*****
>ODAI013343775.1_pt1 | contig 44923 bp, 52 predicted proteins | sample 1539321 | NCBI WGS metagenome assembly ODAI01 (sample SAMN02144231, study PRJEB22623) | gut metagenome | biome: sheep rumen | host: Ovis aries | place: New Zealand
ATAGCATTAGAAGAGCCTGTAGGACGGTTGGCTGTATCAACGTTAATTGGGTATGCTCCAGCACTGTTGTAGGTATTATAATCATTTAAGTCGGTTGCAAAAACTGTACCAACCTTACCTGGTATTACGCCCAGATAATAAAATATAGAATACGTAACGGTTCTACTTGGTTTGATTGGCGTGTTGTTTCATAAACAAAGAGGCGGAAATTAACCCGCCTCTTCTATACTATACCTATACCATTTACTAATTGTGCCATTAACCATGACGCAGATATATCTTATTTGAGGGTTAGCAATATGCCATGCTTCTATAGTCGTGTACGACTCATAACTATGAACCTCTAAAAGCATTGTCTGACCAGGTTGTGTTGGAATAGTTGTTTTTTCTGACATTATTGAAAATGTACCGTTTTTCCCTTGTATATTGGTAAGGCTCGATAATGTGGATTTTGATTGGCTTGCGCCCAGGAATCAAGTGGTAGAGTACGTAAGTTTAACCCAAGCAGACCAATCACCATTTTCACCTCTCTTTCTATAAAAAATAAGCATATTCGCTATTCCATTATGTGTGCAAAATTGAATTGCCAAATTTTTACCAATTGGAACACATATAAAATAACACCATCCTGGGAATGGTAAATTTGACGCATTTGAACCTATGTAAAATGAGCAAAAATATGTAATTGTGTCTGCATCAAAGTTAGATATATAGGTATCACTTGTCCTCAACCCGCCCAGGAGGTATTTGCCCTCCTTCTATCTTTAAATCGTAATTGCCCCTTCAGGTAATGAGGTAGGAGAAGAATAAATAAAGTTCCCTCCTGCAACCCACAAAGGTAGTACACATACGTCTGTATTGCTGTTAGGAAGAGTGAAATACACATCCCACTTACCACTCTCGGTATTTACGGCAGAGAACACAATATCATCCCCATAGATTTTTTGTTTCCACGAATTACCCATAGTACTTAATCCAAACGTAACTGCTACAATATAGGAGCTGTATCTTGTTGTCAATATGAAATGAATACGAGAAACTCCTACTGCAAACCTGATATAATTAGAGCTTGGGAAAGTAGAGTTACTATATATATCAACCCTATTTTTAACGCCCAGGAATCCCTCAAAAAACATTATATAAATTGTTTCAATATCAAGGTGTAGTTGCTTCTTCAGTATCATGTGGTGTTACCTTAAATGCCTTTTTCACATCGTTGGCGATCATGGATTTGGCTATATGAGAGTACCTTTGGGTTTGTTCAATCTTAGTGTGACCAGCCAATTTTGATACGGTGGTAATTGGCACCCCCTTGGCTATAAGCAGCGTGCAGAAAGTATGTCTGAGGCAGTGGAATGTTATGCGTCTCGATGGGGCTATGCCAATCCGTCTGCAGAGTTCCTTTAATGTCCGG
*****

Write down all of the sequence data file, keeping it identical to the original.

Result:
>ODAI013343775.1_pt1 | contig 44923 bp, 52 predicted proteins | sample 1539321 | NCBI WGS metagenome assembly ODAI01 (sample SAMN02144231, study PRJEB22623) | gut metagenome | biome: sheep rumen | host: Ovis aries | place: New Zealand
ATAGCATTAGAAGAGCCTGTAGGACGGTTGGCTGTATCAACGTTAATTGGGTATGCTCCAGCACTGTTGTAGGTATTATAATCATTTAAGTCGGTTGCAAAAACTGTACCAACCTTACCTGGTATTACGCCCAGATAATAAAATATAGAATACGTAACGGTTCTACTTGGTTTGATTGGCGTGTTGTTTCATAAACAAAGAGGCGGAAATTAACCCGCCTCTTCTATACTATACCTATACCATTTACTAATTGTGCCATTAACCATGACGCAGATATATCTTATTTGAGGGTTAGCAATATGCCATGCTTCTATAGTCGTGTACGACTCATAACTATGAACCTCTAAAAGCATTGTCTGACCAGGTTGTGTTGGAATAGTTGTTTTTTCTGACATTATTGAAAATGTACCGTTTTTCCCTTGTATATTGGTAAGGCTCGATAATGTGGATTTTGATTGGCTTGCGCCCAGGAATCAAGTGGTAGAGTACGTAAGTTTAACCCAAGCAGACCAATCACCATTTTCACCTCTCTTTCTATAAAAAATAAGCATATTCGCTATTCCATTATGTGTGCAAAATTGAATTGCCAAATTTTTACCAATTGGAACACATATAAAATAACACCATCCTGGGAATGGTAAATTTGACGCATTTGAACCTATGTAAAATGAGCAAAAATATGTAATTGTGTCTGCATCAAAGTTAGATATATAGGTATCACTTGTCCTCAACCCGCCCAGGAGGTATTTGCCCTCCTTCTATCTTTAAATCGTAATTGCCCCTTCAGGTAATGAGGTAGGAGAAGAATAAATAAAGTTCCCTCCTGCAACCCACAAAGGTAGTACACATACGTCTGTATTGCTGTTAGGAAGAGTGAAATACACATCCCACTTACCACTCTCGGTATTTACGGCAGAGAACACAATATCATCCCCATAGATTTTTTGTTTCCACGAATTACCCATAGTACTTAATCCAAACGTAACTGCTACAATATAGGAGCTGTATCTTGTTGTCAATATGAAATGAATACGAGAAACTCCTACTGCAAACCTGATATAATTAGAGCTTGGGAAAGTAGAGTTACTATATATATCAACCCTATTTTTAACGCCCAGGAATCCCTCAAAAAACATTATATAAATTGTTTCAATATCAAGGTGTAGTTGCTTCTTCAGTATCATGTGGTGTTACCTTAAATGCCTTTTTCACATCGTTGGCGATCATGGATTTGGCTATATGAGAGTACCTTTGGGTTTGTTCAATCTTAGTGTGACCAGCCAATTTTGATACGGTGGTAATTGGCACCCCCTTGGCTATAAGCAGCGTGCAGAAAGTATGTCTGAGGCAGTGGAATGTTATGCGTCTCGATGGGGCTATGCCAATCCGTCTGCAGAGTTCCTTTAATGTCCGG